from the FAS Project on Government Secrecy
Volume 2004, Issue No. 77
August 30, 2004


The pros and cons of a joint congressional committee to oversee intelligence are weighed in a new report from the Congressional Research Service.

"Of all our recommendations," wrote the 9/11 Commission in its final report, "strengthening congressional oversight may be among the most difficult and important." (p. 419)

The Commission found that congressional oversight of intelligence is "dysfunctional" and recommended that oversight be consolidated in some kind of joint committee.

The history of the joint committee concept, its strengths and weaknesses are considered in "A Joint Committee on Intelligence: Proposals and Options from the 9/11 Commission and Others," updated August 25, 2004:

Direct public access to CRS reports like this one is not authorized by Congress. A copy of the report was obtained by Secrecy News.


Both the Washington Post and the New York Times published editorials on August 28 that included calls for disclosure of the intelligence budget.

It was sort of like the secrecy policy equivalent of when both Time and Newsweek put Bruce Springsteen on their covers during the same week in 1975.

"The Sept. 11 commission recently recommended declassifying intelligence community budget information," noted the Post editorial board. "This would be a good place to start."

See "Too Much Secrecy," Washington Post, August 28:

"For openers, the budget should be made public," concurred the New York Times the same day:

Editorial endorsement of the 9/11 Commission's bipartisan recommendation in favor of intelligence budget disclosure does not guarantee that such disclosure will take place. But the outcome will provide a tangible indicator of the success or failure of secrecy reform in intelligence.

Meanwhile, officials at CIA have been slow to disenthrall themselves and to decide whether even half century-old historical intelligence budget figures can be published without threatening the security of the United States. They have sixteen days left to figure it out. (Their reply on the matter is due September 15 in DC District Court.)


On August 27, President Bush issued four executive orders and two presidential directives on intelligence reform and related topics. The orders generally strengthen the programmatic authority of the Director of Central Intelligence and establish a new National Counterterrorism Center.

The new issuances are described in an August 27 White House fact sheet, which includes links to each of them:

In a background briefing about the new orders, "a senior White House official" answered reporters' questions. The transcript of the August 27 background briefing is here:


Secrecy policy today does not serve the needs of U.S. intelligence well, writes Hoover Institution analyst Bruce Berkowitz in a penetrating article in the Hoover Digest.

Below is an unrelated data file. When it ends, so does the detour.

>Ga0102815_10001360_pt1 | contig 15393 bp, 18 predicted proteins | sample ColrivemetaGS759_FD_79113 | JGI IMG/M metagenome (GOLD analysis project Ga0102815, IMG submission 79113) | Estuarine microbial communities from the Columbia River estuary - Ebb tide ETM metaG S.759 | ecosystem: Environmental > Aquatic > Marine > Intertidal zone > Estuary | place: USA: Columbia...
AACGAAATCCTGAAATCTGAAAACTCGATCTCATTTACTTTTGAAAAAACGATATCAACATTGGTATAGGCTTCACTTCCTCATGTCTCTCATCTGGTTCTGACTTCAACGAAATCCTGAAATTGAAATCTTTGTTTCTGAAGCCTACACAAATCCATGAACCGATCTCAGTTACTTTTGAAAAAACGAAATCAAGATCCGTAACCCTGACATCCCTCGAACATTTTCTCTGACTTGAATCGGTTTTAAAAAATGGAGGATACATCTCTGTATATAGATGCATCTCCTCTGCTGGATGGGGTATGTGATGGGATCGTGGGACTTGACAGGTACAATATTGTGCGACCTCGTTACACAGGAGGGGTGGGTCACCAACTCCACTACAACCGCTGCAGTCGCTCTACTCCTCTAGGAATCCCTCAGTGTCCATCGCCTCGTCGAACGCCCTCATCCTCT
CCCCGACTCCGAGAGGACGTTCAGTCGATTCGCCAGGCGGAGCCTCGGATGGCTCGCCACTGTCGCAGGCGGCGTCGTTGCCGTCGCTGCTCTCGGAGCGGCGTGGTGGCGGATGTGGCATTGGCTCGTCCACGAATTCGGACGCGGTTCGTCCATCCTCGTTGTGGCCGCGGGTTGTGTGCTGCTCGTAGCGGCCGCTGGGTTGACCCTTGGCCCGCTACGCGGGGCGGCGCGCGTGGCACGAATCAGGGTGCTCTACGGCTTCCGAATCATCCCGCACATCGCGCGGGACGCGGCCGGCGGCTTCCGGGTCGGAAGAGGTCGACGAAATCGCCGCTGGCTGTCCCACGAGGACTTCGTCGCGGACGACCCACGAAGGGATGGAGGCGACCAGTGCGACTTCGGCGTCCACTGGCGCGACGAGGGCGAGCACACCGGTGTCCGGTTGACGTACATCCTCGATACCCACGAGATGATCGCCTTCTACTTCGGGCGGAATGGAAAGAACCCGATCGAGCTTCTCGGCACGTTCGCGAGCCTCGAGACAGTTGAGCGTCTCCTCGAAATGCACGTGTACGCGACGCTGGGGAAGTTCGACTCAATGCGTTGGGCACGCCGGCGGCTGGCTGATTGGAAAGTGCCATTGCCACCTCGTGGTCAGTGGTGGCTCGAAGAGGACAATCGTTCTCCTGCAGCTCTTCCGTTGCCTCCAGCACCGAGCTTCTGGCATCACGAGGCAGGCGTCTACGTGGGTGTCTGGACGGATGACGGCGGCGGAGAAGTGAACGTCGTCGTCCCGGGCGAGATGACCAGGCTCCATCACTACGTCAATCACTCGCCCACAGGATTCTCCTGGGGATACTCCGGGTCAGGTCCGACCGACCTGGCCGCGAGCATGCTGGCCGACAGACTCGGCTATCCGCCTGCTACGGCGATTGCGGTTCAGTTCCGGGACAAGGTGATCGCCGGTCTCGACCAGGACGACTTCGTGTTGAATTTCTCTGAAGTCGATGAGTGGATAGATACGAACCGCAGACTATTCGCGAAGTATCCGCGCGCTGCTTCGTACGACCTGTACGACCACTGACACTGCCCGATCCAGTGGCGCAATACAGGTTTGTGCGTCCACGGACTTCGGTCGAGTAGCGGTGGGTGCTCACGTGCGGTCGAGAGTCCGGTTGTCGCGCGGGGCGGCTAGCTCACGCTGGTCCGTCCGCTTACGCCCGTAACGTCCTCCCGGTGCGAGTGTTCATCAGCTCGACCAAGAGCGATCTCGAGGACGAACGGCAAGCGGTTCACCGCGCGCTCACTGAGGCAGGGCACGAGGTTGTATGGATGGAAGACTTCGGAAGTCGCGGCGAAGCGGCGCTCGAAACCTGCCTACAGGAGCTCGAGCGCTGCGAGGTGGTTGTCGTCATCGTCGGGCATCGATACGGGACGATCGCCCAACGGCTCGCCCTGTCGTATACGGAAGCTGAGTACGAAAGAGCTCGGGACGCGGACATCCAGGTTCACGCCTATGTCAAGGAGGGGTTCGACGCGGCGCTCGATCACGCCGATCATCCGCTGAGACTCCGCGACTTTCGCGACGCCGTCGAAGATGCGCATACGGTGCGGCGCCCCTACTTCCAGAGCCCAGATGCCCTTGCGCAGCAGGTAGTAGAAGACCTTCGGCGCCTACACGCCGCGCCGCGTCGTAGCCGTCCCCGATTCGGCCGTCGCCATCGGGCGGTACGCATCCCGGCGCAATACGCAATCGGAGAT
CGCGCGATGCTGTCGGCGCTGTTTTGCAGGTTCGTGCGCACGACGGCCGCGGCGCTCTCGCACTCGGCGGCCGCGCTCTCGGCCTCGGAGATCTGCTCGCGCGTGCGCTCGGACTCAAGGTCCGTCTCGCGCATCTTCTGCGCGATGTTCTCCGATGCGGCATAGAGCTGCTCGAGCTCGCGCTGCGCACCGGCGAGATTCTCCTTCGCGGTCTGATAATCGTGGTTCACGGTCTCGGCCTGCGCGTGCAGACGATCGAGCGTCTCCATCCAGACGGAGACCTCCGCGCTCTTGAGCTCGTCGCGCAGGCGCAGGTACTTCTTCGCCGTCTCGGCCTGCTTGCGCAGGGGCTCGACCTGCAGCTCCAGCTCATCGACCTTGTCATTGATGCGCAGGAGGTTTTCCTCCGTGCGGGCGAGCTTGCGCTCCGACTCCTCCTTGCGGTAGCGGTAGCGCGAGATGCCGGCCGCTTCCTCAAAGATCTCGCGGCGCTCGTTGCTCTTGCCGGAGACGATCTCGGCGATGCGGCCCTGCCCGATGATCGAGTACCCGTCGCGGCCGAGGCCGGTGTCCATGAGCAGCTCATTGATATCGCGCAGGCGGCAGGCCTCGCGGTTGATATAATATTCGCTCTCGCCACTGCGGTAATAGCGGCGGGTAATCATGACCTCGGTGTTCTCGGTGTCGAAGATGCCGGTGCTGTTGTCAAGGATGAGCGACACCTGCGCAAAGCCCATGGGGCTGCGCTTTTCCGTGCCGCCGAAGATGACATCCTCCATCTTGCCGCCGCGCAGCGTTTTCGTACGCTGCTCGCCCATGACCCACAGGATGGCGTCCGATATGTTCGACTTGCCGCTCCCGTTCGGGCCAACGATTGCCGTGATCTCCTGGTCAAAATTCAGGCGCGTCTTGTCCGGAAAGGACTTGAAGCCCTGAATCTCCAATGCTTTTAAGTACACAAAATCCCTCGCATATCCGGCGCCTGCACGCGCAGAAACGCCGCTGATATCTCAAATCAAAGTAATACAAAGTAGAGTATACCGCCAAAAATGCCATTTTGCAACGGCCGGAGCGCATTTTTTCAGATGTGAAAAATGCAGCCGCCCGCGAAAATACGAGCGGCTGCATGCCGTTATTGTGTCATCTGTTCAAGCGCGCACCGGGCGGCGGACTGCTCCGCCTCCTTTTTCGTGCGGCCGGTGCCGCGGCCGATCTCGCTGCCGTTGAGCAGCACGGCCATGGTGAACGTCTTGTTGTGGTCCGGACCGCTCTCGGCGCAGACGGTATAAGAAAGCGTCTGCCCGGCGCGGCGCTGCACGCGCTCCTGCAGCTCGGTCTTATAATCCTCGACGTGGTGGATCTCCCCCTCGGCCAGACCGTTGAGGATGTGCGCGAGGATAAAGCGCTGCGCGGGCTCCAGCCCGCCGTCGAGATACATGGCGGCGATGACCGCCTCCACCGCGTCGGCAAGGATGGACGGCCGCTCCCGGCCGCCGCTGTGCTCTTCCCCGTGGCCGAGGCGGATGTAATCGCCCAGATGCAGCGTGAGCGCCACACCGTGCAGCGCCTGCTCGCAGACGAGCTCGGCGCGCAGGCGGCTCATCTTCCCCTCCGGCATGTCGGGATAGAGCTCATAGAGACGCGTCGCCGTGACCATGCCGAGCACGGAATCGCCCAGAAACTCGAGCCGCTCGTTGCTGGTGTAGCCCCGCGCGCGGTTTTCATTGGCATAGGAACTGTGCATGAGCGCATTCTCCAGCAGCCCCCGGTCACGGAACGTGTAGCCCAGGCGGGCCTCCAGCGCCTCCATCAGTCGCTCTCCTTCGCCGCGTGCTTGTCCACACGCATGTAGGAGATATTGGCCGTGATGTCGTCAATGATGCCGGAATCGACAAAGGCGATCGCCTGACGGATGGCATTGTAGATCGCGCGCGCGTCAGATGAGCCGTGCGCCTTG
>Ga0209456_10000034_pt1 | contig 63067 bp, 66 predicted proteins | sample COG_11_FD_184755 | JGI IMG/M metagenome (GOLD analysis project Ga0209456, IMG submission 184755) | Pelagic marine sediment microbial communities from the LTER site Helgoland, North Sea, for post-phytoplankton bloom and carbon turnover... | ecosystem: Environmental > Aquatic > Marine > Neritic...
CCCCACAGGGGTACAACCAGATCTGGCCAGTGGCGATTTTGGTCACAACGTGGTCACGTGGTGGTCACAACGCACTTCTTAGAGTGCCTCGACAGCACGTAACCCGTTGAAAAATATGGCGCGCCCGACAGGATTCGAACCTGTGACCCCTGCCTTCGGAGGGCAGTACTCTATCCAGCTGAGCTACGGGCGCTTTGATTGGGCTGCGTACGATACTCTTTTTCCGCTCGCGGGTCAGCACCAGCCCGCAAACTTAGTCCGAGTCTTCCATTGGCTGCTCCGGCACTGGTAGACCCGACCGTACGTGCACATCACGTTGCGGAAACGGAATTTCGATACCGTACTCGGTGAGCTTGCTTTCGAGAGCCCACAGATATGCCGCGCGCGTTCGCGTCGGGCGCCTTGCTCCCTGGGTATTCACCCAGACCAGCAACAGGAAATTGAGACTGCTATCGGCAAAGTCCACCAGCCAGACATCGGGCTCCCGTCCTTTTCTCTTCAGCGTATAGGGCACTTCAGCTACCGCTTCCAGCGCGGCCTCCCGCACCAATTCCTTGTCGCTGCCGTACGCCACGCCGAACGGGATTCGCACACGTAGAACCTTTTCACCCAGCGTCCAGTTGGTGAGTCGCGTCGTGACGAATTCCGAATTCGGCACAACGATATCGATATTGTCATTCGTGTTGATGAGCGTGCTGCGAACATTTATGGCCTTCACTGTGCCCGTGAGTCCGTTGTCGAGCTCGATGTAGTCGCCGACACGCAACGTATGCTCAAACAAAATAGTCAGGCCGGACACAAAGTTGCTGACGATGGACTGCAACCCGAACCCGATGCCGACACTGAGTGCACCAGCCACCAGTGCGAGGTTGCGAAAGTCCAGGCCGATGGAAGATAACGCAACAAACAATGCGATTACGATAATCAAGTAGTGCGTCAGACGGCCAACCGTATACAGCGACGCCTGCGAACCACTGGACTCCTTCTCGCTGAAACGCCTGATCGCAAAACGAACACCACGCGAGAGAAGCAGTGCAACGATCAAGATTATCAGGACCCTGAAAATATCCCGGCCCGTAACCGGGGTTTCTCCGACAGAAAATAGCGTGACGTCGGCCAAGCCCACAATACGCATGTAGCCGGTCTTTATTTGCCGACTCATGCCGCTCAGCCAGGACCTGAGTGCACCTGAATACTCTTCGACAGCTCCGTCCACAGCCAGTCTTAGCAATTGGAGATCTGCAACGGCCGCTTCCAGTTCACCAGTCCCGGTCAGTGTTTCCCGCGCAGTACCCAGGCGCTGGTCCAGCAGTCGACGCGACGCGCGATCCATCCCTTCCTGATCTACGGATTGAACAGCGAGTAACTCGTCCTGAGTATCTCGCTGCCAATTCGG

"The whole purpose of intelligence is to give us an information advantage over our adversaries. Secrecy protects this advantage by keeping our opponents from knowing what we know. But poorly designed systems for protecting secrecy can give away any advantage we gain when they prevent us from using our intelligence effectively."

Berkowitz observes that there is no well-developed theory that describes how secrecy is supposed to work or that identifies when its costs exceed its benefits.

"Without this kind of understanding of how secrecy works, our policies are really just a conglomeration of rules and traditions, most of which were adopted many years ago and many of which are poorly suited for current conditions."

He proposes several features that would characterize the ideal security system, though he does not identify any particular category of information now kept secret that he says should not be.

Despite the patent failure of official secrecy policies, change has been slow to come.

"One reason these problems have persisted for some time is that too few experts from within the intelligence community have complained," he says.

Berkowitz himself may be in a position to help remedy that. Since writing the article, he has gone on leave from the Hoover Institution and now serves as Director of Forecasting and Evaluation in the Office of the Undersecretary of Defense (Intelligence).

See "Secrecy and National Security" by Bruce Berkowitz, Hoover Digest, Summer 2004:


Somebody somewhere probably wants it, so here it is: Hungary's 1995 law governing its intelligence and security services, translated from Hungarian into German (thanks to the translator, Robert Fuchs):


Secrecy News is written by Steven Aftergood and published by the Federation of American Scientists.

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